The second danger is the wedge that Kosovo’s declaration of independence can drive between the EU member states. States like Greece, Cyprus or Spain are not at all comfortable with the precedence set by Kosovo, for they fear it might be used against them by their own secessionist rivals. In the case of Greece and Cyprus this fear focuses on the Turkish side of the island of Cyprus, while Spain is contending with the Basque and Catalan secessionist movements.

These compunctions are rooted in the illegality of the declaration of independence, for it was pronounced unilaterally and without a UN Security Council resolution; and, therefore, not in accordance with international law. Apprehensions about the question of legality are shared by other states than those which face secessionist dangers, such as Slovakia and Romania. They also refused to recognize Kosovo under these circumstances.

The supporters of Kosovo’s independence argue in favor of its legality by saying that UN Security Council resolution 1244 permitted such a step in spirit, if not in letter, by calling for a final status political solution. The problem is it doesn’t mention independence. Quite to the contrary 1244 explicitly mentions a “[…] substantial self-government for Kosovo, taking full account of the Rambouillet accords and the principles of sovereignty and territorial integrity of the Federal Republic of Yugoslavia and the other countries of the region […]”. That clearly suggests that independence was neither the letter nor the spirit of the resolution.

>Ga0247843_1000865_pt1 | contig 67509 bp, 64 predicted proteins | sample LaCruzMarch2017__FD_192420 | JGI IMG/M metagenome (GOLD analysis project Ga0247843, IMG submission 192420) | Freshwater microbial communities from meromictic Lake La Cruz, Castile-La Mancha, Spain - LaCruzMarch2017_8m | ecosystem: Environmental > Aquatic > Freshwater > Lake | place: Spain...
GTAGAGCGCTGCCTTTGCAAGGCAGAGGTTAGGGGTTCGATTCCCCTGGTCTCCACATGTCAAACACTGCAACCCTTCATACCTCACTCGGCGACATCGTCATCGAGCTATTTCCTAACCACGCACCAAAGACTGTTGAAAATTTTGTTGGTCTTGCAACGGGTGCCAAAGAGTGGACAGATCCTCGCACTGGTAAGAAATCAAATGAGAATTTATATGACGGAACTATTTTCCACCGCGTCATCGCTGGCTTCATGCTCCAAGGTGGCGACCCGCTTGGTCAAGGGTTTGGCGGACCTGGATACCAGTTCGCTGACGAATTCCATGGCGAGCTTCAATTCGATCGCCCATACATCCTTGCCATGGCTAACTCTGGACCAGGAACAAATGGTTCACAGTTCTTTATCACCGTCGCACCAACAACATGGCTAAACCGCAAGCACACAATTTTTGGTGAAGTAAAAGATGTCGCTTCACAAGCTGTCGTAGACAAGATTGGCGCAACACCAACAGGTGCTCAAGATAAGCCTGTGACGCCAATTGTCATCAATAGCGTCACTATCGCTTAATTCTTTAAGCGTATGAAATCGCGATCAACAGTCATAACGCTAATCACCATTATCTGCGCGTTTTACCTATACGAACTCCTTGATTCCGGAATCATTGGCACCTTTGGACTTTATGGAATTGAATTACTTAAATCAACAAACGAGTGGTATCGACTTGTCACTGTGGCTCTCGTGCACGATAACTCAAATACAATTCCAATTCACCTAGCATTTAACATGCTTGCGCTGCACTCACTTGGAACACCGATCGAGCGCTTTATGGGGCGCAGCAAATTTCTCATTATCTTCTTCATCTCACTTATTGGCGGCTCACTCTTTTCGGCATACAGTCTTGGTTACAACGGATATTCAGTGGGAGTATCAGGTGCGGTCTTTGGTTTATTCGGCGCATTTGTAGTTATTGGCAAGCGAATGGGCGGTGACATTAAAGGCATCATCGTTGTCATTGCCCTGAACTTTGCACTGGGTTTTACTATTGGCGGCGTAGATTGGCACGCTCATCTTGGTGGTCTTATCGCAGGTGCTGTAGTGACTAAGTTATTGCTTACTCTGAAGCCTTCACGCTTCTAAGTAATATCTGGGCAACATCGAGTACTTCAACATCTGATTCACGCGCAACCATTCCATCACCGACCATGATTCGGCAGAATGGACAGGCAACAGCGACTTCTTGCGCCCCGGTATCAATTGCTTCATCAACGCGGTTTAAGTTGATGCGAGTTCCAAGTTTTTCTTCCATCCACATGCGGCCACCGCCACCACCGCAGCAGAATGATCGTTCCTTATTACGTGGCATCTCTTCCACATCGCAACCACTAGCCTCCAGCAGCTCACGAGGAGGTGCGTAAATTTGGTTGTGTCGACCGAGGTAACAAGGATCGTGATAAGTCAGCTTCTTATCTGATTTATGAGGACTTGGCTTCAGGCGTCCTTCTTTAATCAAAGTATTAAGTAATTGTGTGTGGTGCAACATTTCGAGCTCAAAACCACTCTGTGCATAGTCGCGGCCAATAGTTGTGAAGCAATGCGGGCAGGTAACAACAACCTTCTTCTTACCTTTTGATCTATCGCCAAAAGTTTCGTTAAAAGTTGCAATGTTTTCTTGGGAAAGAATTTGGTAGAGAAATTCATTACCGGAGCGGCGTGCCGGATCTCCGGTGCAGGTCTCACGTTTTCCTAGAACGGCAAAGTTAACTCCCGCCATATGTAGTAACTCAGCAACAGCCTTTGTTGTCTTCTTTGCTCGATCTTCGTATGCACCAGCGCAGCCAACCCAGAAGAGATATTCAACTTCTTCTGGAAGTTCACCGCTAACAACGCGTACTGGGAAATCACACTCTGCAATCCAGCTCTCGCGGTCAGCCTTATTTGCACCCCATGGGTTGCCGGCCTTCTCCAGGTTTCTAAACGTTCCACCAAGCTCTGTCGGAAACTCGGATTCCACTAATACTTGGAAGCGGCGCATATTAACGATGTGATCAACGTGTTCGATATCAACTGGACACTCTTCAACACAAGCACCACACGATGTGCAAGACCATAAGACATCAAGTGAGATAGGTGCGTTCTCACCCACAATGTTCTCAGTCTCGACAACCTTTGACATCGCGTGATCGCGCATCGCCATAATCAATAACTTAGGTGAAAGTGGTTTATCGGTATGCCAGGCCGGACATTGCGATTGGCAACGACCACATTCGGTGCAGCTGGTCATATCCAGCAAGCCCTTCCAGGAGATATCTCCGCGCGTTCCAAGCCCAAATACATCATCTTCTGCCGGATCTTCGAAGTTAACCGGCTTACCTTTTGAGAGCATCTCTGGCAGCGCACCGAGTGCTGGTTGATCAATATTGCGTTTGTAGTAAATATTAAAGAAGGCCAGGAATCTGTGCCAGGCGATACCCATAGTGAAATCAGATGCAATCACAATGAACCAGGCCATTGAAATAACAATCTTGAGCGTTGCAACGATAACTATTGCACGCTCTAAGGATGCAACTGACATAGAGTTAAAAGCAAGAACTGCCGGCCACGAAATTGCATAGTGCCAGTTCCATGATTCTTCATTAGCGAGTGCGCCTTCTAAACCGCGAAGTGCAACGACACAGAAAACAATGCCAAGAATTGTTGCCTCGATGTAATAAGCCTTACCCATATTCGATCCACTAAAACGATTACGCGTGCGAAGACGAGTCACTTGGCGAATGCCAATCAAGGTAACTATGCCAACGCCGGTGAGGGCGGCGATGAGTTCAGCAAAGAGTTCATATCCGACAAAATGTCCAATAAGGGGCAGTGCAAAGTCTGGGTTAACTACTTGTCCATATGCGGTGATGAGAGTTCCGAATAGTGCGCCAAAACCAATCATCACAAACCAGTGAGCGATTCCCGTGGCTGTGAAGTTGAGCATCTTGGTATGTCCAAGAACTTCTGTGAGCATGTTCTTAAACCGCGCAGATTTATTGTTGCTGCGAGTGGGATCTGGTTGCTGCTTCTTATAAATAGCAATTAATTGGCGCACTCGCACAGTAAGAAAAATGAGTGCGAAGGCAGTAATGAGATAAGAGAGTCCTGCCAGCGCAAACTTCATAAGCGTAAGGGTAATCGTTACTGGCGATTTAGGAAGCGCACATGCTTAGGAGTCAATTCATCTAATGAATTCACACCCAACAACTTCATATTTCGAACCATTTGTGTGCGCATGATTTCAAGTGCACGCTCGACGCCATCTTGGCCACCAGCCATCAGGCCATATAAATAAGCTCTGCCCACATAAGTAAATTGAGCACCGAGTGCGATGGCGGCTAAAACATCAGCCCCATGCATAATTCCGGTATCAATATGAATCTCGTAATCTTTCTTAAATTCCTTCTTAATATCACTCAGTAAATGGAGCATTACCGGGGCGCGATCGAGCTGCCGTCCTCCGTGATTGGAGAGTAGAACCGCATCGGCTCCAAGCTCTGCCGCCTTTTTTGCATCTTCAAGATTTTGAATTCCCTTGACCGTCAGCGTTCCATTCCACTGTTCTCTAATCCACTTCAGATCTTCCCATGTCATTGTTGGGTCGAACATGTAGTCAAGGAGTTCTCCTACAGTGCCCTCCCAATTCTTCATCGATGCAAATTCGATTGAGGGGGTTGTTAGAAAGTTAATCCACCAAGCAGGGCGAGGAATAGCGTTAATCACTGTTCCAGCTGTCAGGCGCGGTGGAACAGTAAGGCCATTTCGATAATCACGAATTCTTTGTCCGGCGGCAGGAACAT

Bending law and legality to such a degree has consequences not only for states which fear secessionist movements within their territory, but for international law and the UN as a whole. International law is a tenuous structure, which, generally speaking states adhere to on merit alone, since there is no enforcement structure. Further, the legality of international law is debatable, for it is negotiated and instituted with states that do not adhere to western values, the rule of law and international agreements. That means that disregard or misuse of this kind, especially by nations who pride themselves on the rule of law and are the big global promoters of its virtues, further undercuts the weak foundations of the UN and the international legal system.